Did ‘RuPaul’s Drag Race’ Just Cross The Line Between Throwing Shade And Straight Up Bullying?

This week’s episode of RuPaul’s Drag Race season 12, “Gay’s Anatomy,” was, much like the producers when designing an improv challenge, a mess. This season has already been hit with a number of controversies, namely, contestant Sherry Pie being disqualified after various accusations of catfishing and manipulating inappropriate material from young aspiring actors, some of this season’s contestants supporting the show’s unfair ban on trans queens competing, RuPaul admitting she rents out her farm to a fracking company, and whether the Covid-19 pandemic could mean we’ll even get a normal series finale (if one at all). 

But, these all existed outside of the show’s control. Now, with the latest drama between Britta Filter, Aiden Zhane and the rest of the queens, RuPaul’s Drag Race is crossing the line between throwing shade and downright bullying. 

So, what’s the beef between Britta and Aiden?

Following on from the shocking and unfair elimination of Rock M. Sakura, the queens returned to the workroom and reflected on last week’s results. Reminiscing on her gentle and kindhearted soul, they all admitted that Rock didn’t deserve to go home that week. In fact, and much like the fandom has mentioned, she shouldn’t have even been in the bottom two. 

Instead, as Britta Filter, who won the lip sync against Rock, insinuated it should’ve been Aiden. What followed was a series of scenes where the queens all turned on Aiden for being safe that week. Any chance she got, Britta would bring up Aiden’s “basic corset with pom poms hanging off it” outfit in last week’s design challenge, how she finished so early that she could take a nap while the rest “continued to work their asses off.”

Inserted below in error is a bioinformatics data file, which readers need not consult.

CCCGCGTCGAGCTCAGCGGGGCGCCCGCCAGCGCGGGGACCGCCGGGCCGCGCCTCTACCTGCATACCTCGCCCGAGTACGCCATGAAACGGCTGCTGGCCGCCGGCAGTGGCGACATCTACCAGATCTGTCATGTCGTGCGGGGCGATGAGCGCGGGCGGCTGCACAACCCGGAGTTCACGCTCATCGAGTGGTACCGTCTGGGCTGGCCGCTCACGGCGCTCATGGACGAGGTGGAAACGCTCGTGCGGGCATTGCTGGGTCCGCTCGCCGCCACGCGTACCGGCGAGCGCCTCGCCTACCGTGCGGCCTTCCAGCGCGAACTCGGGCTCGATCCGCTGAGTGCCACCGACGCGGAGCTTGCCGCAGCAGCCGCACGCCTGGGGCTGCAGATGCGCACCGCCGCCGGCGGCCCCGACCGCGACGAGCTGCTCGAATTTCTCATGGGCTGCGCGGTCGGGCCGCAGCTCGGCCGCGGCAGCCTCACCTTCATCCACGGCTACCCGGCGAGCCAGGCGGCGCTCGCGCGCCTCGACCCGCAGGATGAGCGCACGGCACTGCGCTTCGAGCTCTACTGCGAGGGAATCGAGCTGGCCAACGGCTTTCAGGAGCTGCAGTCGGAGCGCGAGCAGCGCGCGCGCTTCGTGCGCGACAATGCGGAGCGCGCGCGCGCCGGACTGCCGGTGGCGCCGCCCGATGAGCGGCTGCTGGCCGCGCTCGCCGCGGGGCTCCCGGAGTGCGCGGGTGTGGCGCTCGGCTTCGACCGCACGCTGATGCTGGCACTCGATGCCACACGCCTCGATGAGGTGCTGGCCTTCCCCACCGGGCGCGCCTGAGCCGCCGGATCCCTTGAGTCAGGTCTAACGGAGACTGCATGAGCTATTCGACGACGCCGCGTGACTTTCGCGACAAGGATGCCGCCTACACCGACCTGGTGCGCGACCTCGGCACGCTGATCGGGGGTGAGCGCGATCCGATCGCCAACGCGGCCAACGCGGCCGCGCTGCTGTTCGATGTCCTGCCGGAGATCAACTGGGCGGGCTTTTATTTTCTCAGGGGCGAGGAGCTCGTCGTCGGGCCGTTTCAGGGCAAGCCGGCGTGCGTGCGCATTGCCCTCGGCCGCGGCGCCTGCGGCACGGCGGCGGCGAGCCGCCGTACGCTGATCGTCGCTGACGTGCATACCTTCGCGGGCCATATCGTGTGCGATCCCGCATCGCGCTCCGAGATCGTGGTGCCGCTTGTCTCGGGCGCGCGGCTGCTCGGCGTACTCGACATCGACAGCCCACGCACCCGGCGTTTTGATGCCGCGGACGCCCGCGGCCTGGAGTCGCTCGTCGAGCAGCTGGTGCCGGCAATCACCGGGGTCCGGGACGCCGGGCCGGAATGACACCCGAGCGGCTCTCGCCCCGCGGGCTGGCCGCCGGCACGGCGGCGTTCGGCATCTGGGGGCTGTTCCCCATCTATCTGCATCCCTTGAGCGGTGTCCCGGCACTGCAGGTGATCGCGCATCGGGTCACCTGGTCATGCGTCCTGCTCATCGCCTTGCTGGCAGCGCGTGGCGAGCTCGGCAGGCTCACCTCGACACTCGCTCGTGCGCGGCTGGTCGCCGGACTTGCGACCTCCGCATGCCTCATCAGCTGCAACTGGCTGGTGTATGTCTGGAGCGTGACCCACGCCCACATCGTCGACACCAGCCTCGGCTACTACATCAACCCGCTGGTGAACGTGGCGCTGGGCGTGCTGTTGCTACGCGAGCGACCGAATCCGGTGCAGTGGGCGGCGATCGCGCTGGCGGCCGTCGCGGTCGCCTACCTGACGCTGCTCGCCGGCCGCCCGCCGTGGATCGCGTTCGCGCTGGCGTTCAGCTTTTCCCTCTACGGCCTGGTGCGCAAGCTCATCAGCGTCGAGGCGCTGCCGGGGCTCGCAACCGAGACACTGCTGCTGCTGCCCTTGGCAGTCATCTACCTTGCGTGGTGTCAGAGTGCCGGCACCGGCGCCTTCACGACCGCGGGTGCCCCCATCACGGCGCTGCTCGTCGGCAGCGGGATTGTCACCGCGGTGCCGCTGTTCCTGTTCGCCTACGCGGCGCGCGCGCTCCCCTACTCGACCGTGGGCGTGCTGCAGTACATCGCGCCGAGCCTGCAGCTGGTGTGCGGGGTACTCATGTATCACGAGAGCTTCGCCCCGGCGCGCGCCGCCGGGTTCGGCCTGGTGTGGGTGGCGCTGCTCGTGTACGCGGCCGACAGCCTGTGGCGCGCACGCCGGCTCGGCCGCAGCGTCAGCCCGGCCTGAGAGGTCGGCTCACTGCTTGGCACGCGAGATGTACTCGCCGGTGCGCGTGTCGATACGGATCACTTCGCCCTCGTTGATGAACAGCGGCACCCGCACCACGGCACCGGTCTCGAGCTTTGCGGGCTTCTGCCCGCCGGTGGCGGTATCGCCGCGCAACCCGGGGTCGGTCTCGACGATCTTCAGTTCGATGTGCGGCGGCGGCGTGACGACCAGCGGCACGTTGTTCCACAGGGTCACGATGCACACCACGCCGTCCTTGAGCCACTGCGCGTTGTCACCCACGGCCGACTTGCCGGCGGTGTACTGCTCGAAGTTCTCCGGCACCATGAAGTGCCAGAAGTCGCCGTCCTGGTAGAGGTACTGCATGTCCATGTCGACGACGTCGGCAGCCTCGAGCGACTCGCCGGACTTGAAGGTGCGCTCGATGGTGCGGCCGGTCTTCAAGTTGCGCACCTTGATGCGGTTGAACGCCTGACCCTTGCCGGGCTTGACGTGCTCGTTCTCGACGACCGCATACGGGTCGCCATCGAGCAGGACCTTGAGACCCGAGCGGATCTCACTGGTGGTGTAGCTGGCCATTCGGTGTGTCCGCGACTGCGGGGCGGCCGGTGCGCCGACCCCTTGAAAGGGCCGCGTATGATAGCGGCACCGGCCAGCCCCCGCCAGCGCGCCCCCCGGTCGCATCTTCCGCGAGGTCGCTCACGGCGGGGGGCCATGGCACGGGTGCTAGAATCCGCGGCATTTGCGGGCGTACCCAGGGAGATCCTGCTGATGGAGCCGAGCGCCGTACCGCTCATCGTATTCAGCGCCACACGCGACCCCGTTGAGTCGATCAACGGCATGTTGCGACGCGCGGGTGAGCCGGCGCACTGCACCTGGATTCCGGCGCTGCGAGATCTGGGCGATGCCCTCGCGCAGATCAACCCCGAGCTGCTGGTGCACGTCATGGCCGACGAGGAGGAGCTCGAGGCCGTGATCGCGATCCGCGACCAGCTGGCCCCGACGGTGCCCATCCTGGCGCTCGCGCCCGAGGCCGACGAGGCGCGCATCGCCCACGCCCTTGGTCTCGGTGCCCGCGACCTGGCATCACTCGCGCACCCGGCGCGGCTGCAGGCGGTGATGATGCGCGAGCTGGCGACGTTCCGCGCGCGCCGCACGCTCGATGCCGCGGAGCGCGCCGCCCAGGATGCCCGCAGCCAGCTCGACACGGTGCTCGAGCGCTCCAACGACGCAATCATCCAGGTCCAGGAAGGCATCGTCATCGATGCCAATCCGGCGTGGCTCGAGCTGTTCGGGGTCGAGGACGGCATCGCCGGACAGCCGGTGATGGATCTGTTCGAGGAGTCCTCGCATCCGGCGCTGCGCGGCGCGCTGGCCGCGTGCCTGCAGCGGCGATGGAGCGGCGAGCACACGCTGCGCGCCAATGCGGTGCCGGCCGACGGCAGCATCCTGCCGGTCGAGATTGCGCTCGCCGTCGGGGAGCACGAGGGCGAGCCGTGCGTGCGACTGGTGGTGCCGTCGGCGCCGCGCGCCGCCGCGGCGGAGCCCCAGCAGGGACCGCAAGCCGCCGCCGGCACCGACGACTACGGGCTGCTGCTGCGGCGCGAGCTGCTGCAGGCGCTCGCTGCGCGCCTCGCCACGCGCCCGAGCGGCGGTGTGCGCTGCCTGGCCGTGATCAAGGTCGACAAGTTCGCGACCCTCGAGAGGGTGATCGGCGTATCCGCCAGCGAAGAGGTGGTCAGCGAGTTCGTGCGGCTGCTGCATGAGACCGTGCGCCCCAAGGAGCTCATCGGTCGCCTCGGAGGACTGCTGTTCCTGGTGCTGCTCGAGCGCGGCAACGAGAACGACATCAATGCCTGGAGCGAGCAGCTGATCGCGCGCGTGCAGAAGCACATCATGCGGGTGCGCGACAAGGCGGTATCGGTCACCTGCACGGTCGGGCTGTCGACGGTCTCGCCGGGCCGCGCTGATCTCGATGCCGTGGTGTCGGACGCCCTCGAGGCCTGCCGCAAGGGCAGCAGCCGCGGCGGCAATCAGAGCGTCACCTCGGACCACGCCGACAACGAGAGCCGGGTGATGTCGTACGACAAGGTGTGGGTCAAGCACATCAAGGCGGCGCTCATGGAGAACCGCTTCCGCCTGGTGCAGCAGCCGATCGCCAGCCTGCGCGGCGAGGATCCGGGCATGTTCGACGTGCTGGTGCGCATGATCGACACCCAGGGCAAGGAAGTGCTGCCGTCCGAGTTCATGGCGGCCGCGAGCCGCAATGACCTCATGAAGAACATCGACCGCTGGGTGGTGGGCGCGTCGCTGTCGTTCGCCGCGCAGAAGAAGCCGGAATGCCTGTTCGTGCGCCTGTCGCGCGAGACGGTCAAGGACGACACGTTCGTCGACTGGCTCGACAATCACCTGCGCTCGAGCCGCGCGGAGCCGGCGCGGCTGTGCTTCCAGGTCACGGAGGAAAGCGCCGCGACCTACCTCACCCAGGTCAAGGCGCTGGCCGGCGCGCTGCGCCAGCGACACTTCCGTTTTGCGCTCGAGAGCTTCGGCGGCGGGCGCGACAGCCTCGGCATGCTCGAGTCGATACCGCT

Before all this, in “World’s Worst,” Aiden paired herself with Britta and the disqualified Sherry Pie in an improv challenge. Not feeling as confident in improv, she chose to work with the season’s alleged strongest improv comedians to at least be safe. Then, she felt out of her depth in the performance in comparison to them, and was told off and patronised by the two for not being at the same level as them in the challenge. Or, perhaps, the whole competition. 

Then, this week’s Untucked happened. Half of the queens continued to bring up Aiden’s attitude in the design challenge and how she didn’t deserve to be safe this week. The other half remained silent and sipped their cocktails in shock and awe of what was unfolding before them. It wasn’t until Heidi’n’Closet, who ended up in the bottom, stormed up to them and told them off.

“At the end of the day, the bitch is safe,” she said. “Heidi’s gonna worry about Heidi right now”

“You need to leave her alone. Leave her alone. She’s clearly bothered.”

And, even though it’s production’s fault, it feels like straight up bullying.